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How to fix input lag on your Nintendo Switch.

Updated: Mar 2, 2022

While it can be great to play with your Nintendo Switch docked to your TV, sometimes it can raise some problems with your controller. Ever felt like the game was slightly delayed? Like your character moved half a second after you pressed a button?

You might think this is because of lag, that your internet connection is experiencing difficulty playing online, but if this controller delay problem persists while playing offline or on a single-player game, then your internet can´t be the issue. In that case, what´s happening?

Why does my Nintendo Switch get input lag while on the dock?

The most likely explanation is wireless interference, other objects in your house broadcasting on a similar wavelength as your joy-cons and making it harder for their signal to reach the Switch.

Pretty much every modern electronic device emanates some sort of wireless wavelength, be it Bluetooth, Wi-fi, or just plain old static electricity. Things like your router, laptop, cellphones can fill your room with invisible waves.

Even objects that don´t broadcast anything, can still do a good job at blocking wireless signals, like aquariums for example.

These little broadcasts all mount up in your room and make it harder for your Nintendo Switch to detect the signal on your joy-cons among all the wireless noise. The result of this clutter is increased latency, your game takes a bit longer to detect your controller´s commands.

This increased latency doesn´t appear on handheld mode because there is a direct connection between the Joy-cons and your Switch, so there isn´t any interference. Your inputs don´t have to "travel" a lot to reach the Switch since they are directly connected to it.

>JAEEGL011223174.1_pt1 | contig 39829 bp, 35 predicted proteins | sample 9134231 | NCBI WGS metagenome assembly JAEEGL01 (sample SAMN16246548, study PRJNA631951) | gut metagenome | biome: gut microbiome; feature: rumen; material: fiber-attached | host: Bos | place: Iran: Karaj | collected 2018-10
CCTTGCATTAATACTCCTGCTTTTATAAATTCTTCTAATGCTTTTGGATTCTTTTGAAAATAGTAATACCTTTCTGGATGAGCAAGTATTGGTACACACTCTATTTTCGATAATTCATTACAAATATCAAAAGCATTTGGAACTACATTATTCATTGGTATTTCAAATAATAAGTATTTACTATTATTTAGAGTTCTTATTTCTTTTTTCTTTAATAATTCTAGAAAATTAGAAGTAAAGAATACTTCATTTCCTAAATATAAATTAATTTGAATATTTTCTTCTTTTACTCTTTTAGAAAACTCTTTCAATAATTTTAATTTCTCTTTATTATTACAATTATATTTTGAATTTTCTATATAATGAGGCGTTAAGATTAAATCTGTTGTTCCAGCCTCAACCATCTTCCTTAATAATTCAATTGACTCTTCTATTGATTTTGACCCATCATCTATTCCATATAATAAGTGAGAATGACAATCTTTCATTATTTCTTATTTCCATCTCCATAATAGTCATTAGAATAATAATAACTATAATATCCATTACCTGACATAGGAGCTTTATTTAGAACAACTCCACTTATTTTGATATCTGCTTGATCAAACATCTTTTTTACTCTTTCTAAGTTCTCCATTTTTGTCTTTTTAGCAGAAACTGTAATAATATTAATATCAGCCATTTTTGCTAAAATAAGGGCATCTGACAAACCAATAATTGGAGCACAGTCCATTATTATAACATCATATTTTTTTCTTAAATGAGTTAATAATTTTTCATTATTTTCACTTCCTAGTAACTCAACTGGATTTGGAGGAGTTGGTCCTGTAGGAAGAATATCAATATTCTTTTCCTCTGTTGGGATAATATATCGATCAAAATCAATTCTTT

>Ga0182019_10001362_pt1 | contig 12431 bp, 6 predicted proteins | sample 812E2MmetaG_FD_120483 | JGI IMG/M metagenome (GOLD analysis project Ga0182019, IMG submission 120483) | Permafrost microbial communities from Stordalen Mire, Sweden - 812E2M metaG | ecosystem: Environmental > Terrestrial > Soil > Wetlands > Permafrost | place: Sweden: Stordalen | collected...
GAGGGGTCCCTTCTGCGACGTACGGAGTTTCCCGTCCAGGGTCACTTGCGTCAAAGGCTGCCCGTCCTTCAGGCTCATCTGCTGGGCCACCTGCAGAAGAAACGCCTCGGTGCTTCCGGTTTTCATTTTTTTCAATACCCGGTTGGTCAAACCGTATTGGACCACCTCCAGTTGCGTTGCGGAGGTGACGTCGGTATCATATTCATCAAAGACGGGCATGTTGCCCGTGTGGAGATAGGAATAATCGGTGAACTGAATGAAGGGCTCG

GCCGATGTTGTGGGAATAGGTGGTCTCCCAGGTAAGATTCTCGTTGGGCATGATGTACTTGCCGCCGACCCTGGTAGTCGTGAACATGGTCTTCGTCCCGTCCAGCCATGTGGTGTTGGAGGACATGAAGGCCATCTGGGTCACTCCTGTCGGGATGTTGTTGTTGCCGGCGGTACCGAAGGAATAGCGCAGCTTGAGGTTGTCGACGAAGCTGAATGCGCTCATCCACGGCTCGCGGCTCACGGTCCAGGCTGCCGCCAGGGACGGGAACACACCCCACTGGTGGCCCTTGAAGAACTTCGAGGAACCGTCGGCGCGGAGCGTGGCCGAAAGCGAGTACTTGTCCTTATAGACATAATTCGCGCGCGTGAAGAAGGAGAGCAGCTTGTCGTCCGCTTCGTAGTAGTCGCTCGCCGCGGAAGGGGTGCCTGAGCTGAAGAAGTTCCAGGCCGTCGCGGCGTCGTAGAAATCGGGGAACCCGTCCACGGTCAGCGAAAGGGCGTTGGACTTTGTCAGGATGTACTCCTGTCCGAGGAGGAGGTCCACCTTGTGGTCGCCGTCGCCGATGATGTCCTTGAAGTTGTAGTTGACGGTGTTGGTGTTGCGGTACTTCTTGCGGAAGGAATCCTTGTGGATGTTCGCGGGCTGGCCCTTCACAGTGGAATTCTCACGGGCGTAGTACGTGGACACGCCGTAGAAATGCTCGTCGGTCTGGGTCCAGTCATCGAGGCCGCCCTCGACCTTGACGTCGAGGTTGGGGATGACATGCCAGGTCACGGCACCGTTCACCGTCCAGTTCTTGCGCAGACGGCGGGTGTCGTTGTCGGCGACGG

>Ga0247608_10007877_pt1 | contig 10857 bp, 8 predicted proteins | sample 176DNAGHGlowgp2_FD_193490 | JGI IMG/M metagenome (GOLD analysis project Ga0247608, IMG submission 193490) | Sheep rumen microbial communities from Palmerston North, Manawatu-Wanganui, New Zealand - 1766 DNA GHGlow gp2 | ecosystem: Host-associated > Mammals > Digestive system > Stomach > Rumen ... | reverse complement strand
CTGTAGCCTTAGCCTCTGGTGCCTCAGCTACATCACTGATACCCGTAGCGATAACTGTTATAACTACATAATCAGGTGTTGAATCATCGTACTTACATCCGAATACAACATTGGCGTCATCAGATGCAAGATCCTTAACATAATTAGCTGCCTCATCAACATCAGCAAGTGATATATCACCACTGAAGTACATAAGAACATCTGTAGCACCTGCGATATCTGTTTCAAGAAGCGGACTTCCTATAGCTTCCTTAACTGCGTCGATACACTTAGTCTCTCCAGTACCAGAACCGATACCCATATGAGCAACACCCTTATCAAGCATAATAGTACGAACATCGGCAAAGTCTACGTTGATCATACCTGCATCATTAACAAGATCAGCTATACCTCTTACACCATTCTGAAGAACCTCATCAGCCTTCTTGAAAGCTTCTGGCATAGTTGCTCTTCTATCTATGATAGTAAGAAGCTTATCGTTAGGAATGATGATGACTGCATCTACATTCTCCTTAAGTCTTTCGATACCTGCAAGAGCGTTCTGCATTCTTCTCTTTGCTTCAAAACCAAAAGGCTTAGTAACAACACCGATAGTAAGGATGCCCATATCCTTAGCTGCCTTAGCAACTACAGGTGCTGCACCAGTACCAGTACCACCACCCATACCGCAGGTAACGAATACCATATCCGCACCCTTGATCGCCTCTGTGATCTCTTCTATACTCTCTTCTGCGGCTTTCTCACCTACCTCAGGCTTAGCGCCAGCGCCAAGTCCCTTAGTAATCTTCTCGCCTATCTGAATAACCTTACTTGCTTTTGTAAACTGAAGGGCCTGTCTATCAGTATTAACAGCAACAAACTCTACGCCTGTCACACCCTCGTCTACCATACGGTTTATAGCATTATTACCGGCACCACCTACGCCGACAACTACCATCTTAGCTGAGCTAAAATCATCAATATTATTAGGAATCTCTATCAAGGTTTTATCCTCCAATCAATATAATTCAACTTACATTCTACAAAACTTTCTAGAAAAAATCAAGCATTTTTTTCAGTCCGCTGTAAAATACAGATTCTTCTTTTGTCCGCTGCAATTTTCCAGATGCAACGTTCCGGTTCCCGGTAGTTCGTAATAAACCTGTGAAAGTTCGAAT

Now, electronic interference isn´t the only cause for input lag, there are a few other causes that might give your Joy-cons some delay. Your Joy-cons drivers might be outdated and clashing with the firmware of your up-to-date Switch games, for one.

Another reason for the lag might be that you are playing too far away from the console, the Joy-Cons have a maximum range, play any further than 2 meters away and their signal may become too weak by the time it reaches your Nintendo Switch.

The final likely cause is a bad connection between your TV and your dock. This can happen due to a badly connected cable, run-down hardware, or if the TV is not on "game mode" when you play. The problem here is that the information is not shared properly between your Nintendo Switch and TV.

How can I find the cause of the input lag?

Finding the cause of your input lag is quite easy. First off, if it only happens when you play online games, then it´s not input delay, but plain old lag. Check out our article here to improve your latency when playing online on the Switch. Try out a couple of different games too, some titles have a bit of input delay baked into them, so it might not be your controller but the game.

Play your Switch on handheld and then tabletop mode. If there is no delay in handheld mode, then you can rest assured that your joy-cons aren´t the issue. If there isn´t a delay in tabletop mode either, then the most likely culprit of your delay is electronic interference in your room.